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Running Back to Saskatoon

The title, with thanks to The Guess Who, is the only Winnipegish thing today, because I’m just slipping out for a brief trip to Saskatchewan, returning soon by way of the Starbuck Texaco.

My almost-twin cousin Sarah was sharing her recipe for madeleines the other day, so of course I recalled our shared auntie of that name and then all of our shared Hewitt ancestry. She asked if I had much memory of our grandfather, and I surprised myself with what was still there. I answered her thus:

“Yes, I remember him quite well. He was a bit gruff, or maybe just taciturn, but no more intimidating than any man of that age. I spent a week with him and his third wife Hazel at their Carlyle home the summer of 1958, and these are the things he let me do:

  • He let me fetch coal from the cellar, and said I probably wouldn’t enjoy eating it, and to resist the temptation.
  • He let me tidy up the garage and hammer nails into various things I found there.
  • He let me go with him mornings (by car!) the block and a half to Main Street, where he and his cronies, rather than go into the beer parlour or coffee shop, would just park their cars and then circulate, stopping to lean on the hood of this car or that, and chat about who knew what. There were occasional silences that went on for a while till one of them said ‘yep….’. It could’ve have been ‘yip’. Either way, the ritual was daily except Sundays.
  • He let me go with him to the lake for a semi-pro baseball game, complete with hot dog and Orange Crush. And an Oh Henry!
  • He let me pick peas from the garden and eat as many as I liked while doing so.
  • He let me sit at the kitchen table and eat peanut butter cookies while Hazel, who clearly had stepped right out of a Norman Rockwell painting and into his life, baked another batch, plus several loaves of bread and some pies: cherry, rhubarb, pumpkin….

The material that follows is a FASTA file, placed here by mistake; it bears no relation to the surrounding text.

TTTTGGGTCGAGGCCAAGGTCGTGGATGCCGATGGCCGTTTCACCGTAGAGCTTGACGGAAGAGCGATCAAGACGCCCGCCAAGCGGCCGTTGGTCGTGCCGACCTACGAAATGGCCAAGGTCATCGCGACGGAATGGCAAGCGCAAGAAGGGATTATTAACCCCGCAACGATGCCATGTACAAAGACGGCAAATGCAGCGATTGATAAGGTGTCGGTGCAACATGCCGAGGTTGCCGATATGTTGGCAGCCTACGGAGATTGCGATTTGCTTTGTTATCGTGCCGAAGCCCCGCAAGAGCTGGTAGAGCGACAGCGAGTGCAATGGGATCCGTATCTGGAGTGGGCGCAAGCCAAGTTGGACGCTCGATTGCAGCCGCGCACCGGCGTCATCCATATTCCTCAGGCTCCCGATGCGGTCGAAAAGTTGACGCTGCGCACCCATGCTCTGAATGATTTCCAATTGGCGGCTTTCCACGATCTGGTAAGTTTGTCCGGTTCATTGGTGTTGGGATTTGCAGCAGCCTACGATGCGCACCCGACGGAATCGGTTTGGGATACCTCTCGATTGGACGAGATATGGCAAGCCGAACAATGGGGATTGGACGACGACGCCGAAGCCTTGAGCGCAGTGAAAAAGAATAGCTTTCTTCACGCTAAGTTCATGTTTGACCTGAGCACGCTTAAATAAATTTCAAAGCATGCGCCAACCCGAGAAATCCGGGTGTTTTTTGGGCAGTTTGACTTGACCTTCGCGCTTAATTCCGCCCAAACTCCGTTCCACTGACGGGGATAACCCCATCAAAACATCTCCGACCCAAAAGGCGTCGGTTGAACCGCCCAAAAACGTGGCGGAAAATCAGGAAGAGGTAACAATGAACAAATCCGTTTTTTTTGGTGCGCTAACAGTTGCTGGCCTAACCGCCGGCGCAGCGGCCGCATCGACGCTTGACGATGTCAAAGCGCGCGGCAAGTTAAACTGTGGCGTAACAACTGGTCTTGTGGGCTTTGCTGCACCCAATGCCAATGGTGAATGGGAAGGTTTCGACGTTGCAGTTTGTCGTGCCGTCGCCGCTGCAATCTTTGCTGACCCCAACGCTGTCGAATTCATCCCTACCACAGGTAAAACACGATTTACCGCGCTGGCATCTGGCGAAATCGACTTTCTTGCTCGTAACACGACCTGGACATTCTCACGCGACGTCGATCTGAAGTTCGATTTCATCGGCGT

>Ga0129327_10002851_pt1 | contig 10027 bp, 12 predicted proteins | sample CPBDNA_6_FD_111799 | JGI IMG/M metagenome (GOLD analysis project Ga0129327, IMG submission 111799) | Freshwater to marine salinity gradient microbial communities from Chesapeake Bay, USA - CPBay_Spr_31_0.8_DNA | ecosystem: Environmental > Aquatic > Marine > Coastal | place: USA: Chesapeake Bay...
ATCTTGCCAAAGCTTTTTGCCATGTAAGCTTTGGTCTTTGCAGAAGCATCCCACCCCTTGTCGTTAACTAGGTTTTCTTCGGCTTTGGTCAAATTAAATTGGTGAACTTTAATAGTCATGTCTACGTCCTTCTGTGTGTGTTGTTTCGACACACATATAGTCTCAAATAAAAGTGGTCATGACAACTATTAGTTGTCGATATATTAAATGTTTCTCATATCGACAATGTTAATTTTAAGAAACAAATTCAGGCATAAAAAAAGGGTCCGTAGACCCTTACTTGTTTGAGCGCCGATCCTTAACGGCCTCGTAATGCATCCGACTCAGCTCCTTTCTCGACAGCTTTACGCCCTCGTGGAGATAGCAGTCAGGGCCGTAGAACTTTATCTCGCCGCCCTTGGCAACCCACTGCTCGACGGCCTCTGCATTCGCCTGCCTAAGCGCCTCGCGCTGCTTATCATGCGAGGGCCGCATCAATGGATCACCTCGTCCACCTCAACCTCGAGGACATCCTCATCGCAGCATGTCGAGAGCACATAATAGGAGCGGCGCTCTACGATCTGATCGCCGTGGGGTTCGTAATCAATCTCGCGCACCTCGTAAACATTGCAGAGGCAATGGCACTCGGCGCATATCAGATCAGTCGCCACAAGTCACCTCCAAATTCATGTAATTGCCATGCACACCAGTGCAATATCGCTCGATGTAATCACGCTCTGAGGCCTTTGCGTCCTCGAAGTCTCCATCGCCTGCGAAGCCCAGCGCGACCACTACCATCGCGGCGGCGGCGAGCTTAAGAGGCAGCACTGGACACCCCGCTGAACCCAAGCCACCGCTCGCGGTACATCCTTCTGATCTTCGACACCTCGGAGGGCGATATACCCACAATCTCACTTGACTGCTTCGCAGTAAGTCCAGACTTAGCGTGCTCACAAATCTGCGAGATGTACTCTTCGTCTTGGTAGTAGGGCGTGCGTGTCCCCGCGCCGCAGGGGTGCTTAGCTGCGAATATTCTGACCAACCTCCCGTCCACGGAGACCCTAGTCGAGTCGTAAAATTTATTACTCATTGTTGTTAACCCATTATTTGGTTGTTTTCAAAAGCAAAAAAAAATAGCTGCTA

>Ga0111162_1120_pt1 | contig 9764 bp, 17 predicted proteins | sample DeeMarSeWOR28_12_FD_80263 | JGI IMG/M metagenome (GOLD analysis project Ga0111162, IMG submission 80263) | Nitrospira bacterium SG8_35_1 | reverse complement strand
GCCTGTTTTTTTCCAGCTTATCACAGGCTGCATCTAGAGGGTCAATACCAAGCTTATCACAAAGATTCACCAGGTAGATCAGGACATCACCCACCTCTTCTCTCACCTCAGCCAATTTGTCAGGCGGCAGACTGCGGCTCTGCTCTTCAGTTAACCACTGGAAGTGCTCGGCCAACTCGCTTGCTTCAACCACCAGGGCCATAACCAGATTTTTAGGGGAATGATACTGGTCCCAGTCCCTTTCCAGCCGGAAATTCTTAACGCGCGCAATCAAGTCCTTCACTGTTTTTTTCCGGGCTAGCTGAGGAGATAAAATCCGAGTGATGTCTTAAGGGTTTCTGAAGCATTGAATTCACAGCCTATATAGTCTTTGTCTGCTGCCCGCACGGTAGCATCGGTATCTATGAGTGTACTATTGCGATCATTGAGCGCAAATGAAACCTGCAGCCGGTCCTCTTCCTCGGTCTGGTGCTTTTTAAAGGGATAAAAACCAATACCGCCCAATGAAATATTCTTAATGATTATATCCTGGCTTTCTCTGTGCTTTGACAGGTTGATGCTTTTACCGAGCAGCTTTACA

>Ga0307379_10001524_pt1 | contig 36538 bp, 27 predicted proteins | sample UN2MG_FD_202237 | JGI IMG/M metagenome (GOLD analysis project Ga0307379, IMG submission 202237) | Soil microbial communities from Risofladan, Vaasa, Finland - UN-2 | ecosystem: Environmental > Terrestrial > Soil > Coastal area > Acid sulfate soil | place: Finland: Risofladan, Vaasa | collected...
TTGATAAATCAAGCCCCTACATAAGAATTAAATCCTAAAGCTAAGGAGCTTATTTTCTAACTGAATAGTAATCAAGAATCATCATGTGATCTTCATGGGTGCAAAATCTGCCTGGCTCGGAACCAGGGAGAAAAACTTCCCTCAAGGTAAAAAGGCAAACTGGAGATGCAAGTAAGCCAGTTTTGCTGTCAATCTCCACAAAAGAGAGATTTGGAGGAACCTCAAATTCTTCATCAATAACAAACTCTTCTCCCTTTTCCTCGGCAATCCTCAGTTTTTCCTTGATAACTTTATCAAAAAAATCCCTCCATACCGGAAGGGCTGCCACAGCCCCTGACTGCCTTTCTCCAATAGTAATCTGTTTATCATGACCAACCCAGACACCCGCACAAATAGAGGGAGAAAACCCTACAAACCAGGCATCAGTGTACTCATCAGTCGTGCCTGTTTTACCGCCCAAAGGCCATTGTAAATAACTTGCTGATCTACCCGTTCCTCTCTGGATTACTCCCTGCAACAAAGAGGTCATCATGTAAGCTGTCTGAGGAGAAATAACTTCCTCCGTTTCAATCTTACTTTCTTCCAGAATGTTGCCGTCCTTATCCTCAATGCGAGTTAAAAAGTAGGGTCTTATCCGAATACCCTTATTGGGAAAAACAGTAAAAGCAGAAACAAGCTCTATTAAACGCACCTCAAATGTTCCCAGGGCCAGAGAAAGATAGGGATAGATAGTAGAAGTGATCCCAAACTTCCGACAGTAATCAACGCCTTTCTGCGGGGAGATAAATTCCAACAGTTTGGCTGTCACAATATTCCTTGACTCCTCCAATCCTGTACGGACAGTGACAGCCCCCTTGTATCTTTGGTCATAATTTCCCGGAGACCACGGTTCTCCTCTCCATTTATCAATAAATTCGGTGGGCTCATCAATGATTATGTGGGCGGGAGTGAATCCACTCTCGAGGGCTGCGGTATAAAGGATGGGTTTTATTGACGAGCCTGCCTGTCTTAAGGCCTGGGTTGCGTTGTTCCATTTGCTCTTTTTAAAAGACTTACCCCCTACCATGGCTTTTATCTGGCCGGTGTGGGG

• He let me sleep in a sleeping bag on the floor next to a pile of empties. When I asked what Seagram’s Rye was, and why all the empties, the answer was ‘Never mind.'”

So yes,  I do remember him, in all his gruff and taciturn glory. I never saw him alive again, so I’m glad he let me do all that good stuff when we both had the time.

I could point you to some Carlyle townscapes, but although the locations are pretty much as remembered, the storefronts are now faux-something-or-other (Wild West, maybe?), the cars have no chrome, no fins, no style, and there’s not a ghost to be found anywhere. On balance I choose memory, with a little imagination to fill in the gaps.  Here, though, are a few photos of our Grandpa and his learned first wife Florence, our grandmother who died before we were born.


Georgina On My Mind

I was contemplating and googling the Red River and muskrats, Marcel Proust’s tea-dunked madeleines, and the pungently evocative smell of bobcat pee, when there suddenly appeared a very well-photographed present-day Winnipeg woman named Georgina. Here she is, with thanks to photographer Mike Pratt.

Winnipeg Street: Georgina / Mike Pratt

Winnipeg Street: Georgina / Mike Pratt

I forgot all about natural history, and remembered “my”  Georgina, Grade Six classmate and mighta-been smoking tutor/corruptor fifty years ago today, give or take a week. They could conceivably be one and the same person, and the longer Georgina Senior stares straight down my eyeballs the more I’m inclined to think they are. But it doesn’t matter, and it’s probably better that I don’t know.